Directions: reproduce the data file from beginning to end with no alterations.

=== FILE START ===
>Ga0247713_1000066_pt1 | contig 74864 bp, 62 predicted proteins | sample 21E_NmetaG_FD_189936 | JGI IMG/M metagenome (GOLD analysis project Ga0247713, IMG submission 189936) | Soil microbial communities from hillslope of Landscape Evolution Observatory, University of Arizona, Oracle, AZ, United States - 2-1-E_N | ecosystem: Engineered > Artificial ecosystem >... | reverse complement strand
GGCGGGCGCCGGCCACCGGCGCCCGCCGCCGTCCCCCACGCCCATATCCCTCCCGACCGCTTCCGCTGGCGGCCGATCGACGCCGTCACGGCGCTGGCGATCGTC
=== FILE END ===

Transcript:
>Ga0247713_1000066_pt1 | contig 74864 bp, 62 predicted proteins | sample 21E_NmetaG_FD_189936 | JGI IMG/M metagenome (GOLD analysis project Ga0247713, IMG submission 189936) | Soil microbial communities from hillslope of Landscape Evolution Observatory, University of Arizona, Oracle, AZ, United States - 2-1-E_N | ecosystem: Engineered > Artificial ecosystem >... | reverse complement strand
GGCGGGCGCCGGCCACCGGCGCCCGCCGCCGTCCCCCACGCCCATATCCCTCCCGACCGCTTCCGCTGGCGGCCGATCGACGCCGTCACGGCGCTGGCGATCGTC